"The mountains are great stone bells; they clang together like nuns. Who shushed the stars? There are a thousand million galaxies easily seen in the Palomar reflector; collisions between and among them do, of course, occur. But these collisions are very long and silent slides. Billions of stars sift among each other untouched, too distant even to be moved, headless as always, hushed. The sea pronounces something, over and over, in a hoarse whisper; I cannot quite make it out. But God knows I have tried." (p. 89)

"At a certain point you say to the woods, to the sea, to the mountains, to the world, Now I am ready. Now I will stop and be wholly attentive. You empty yourself and wait, listening. After a time you hear it: there is nothing there. There is nothing but those things only, those created objects, discrete, growing or holding, or swaying, being rained on or raining, held, flooding or ebbing, standing, or spread. You feel the world's word as a tension, a hum, a single chorused note everywhere the same. This is it: this hum is the silence. Nature does utter a peep—just this one. The birds and insects, the meadows and swamps and rivers and stones and mountains and clouds: they all do it; they all don't do it. There is a vibrancy to this silence, a suppression, as if someone were gagging the world. But you wait, you give your life's length to its listening, and nothing happens. The ice rolls up, the ice rolls back, and still that single note obtains. The tension, or lack of it, is intolerable. The silence is not actually suppression; instead, it is all there is." (pp. 89-90)


for a friend, after getting the email from genetic testing from relatives never known

Who is today's dweller of that cave house?
Destiny has brought us together
        from all corners of the world. 

From Crossing Hangu Pass, by Zhan Shichuang, translated by Charles Q. Wu

in one generation, it can be a family riven
later, a minefield, avoided
in a later generation, it can be a missing tooth
finally the time ripens to reach out
and fill the heartmountain with oldearth


sometimes, we don't know we had holes
til whole again, uprighter, spacious
we begin to dance


the body starts to move in ways unknown
pivoting then leaping from origins
finally known, sturdy earth everywhere underneath us
now: contact, knowing, sensing


we can only leap from contact

    oldearth   provender


Monday, December 23, 2013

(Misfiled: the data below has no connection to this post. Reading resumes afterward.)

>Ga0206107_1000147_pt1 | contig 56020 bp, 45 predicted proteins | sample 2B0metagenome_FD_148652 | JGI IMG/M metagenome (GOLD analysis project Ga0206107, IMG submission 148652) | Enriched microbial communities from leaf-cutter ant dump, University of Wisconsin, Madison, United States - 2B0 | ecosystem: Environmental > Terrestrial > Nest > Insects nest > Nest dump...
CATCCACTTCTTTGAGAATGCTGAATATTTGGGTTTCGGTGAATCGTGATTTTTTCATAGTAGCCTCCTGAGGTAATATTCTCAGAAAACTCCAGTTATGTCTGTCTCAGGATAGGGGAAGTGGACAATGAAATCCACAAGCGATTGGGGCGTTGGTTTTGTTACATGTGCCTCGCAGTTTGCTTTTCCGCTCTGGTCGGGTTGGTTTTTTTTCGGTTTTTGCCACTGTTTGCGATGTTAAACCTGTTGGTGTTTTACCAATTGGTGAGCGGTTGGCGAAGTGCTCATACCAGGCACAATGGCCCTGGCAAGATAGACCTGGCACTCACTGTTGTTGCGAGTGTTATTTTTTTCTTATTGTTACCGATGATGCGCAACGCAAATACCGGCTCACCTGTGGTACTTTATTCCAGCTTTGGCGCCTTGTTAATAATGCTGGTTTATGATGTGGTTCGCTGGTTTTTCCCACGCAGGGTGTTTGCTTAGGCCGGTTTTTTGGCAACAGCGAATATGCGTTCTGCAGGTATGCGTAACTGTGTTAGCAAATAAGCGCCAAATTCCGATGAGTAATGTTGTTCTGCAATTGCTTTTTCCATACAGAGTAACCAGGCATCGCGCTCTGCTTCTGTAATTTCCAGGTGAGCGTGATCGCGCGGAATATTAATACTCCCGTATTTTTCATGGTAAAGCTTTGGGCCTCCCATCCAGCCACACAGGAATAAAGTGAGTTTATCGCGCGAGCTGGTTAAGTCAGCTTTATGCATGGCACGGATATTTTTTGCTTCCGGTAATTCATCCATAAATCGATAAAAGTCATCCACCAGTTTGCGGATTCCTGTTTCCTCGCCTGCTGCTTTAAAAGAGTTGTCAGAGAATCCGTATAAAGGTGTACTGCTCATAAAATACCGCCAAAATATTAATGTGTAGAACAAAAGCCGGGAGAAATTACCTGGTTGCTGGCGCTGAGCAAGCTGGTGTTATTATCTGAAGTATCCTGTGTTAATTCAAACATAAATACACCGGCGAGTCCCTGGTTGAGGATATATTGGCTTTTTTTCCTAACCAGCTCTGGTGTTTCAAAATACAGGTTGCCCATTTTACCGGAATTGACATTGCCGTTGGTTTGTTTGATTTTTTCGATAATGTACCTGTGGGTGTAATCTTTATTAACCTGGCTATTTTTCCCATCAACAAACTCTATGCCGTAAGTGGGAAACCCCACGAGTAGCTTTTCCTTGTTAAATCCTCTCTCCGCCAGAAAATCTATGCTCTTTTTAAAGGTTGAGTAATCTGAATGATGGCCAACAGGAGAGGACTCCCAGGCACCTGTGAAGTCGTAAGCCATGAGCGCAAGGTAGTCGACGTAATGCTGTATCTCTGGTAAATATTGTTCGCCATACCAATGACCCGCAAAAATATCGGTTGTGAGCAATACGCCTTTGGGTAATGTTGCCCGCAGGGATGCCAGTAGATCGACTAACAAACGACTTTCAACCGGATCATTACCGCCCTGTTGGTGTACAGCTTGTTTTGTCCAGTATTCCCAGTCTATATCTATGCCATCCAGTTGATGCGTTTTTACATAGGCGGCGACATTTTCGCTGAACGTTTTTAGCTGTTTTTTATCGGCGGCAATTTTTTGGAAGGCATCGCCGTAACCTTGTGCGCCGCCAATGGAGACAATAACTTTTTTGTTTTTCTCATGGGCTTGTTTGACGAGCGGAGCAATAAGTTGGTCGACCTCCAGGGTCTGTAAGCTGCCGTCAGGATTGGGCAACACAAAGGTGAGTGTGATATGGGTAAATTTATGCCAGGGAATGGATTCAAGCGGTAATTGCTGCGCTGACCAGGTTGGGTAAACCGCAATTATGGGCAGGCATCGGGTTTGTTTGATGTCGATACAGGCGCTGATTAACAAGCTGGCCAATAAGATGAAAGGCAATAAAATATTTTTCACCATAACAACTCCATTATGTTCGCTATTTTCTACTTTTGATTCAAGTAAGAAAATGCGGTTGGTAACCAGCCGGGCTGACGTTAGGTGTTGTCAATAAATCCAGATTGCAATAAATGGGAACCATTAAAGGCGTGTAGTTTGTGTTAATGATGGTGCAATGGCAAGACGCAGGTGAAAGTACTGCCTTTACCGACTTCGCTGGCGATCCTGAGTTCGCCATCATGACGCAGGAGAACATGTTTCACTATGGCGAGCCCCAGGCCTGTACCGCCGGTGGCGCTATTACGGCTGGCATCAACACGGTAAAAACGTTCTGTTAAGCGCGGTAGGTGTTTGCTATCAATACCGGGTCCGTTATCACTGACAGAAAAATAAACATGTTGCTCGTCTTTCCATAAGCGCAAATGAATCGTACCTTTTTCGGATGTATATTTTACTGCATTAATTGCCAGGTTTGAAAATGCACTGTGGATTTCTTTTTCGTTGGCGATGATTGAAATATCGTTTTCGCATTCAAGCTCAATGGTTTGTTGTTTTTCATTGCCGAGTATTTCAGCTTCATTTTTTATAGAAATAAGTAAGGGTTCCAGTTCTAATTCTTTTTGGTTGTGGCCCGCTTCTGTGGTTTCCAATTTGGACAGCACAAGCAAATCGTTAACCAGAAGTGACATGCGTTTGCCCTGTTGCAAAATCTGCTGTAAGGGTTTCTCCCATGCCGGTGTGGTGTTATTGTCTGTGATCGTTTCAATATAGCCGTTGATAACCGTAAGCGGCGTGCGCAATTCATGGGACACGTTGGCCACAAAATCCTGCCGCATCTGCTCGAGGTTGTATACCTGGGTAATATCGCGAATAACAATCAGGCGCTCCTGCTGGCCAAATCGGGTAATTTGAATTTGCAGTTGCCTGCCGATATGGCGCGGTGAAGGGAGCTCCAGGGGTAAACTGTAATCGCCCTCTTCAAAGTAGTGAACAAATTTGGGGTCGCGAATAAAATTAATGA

Snail signs infinity

drawing by J Shon

                                                            Snail signs infinity

trail across low-tide sand
encircles itself once
loops again
snail signs infinity!
shell swirls
echo design bands
leave infinite behind
head north.

Thursday, December 19, 2013



fire lit
to sit

smoke drifts
thoughts away
from mind,
leaves you behind

burning wood
warmth makes,
you inside

orange flame
air lifts
to find you

painting brushless.

Tuesday, December 3, 2013

IMUNURI Prompt: Mountain Songs

Hanyu Pass (from Every China)
Who is today's dweller of that cave house?
Destiny has brought us together
        from all corners of the world.  

From Crossing Hangu Pass, by Zhan Shichuang, translated by Charles Q. Wu

Poets of place, lovers of earth lore, take out your pens (or tablets), croon to the hills!
These images of Hanyu pass visualize the mountain site where Laozi wrote the Dao de Ching.

Check out this site that features planet-wide MOUNTAIN SONGS.
What is your local place, hill, or peak whispering through you?

 Find the clickable Googlemap here: www.mountainsongs.net
of click one of these: http://www.mountainsongs.net/translator_.php?id=21

Riffzone: take it low, write from the mountain's base ... or write a poem of climbing... or take it high to the peaks. Write a poem of restoring earth...
What functions do mountains have in the earthsystem, and/or the worlds' creative capacity, epic poets of earth?

Riff 2: Start a poem with a line you find on Mountain Songs site (and credit it, those ancestral poets love to be praised)

Riff 3: Sparking from this entry on Mountain Songs, "All Nature's Splendors Captured in This Gourd-Heaven"

What would we see if we hopped into your Gourd Heaven? Give us a tour in your mountain-song...

Tags: mountain-song, poem, <poet's moniker>, epic-earth

Epic-Earth: An ongoing series of earth-related prompts as part of an Imunuri experiment to dwell repeatedly on a theme and its riffs, and/or the possible poetry challenge, bit by bit, of producing an epic or body of poems...
Notes from Mountain Songs: (By Professor Charles Q. Wu)
This inscription alludes to an ancient Daoist legend, "The Gourd Master", recorded first in the History of the Later Han. Here's a version from The Biographies of Spirit Immortals, by the Doaist scholar-practitioner Ge Hong (283-363).

"The Gourd Master was a Daoist healer. He came from afar to sell medicine at the market. After he had sold all the herbal pills in his gourd, he would come home and hang the empty gourd over his seat. After sunset he would turn around and jump into the gourd to no one knows where.

Changfeng, the market officer, was the only one who saw this from upstairs and realized that the Master was no ordinary person. He swept the floor in front of the Master's seat on a regular basis and even brought him food. But curious as he was about the Master's strange disappearances, he never dared ask any question.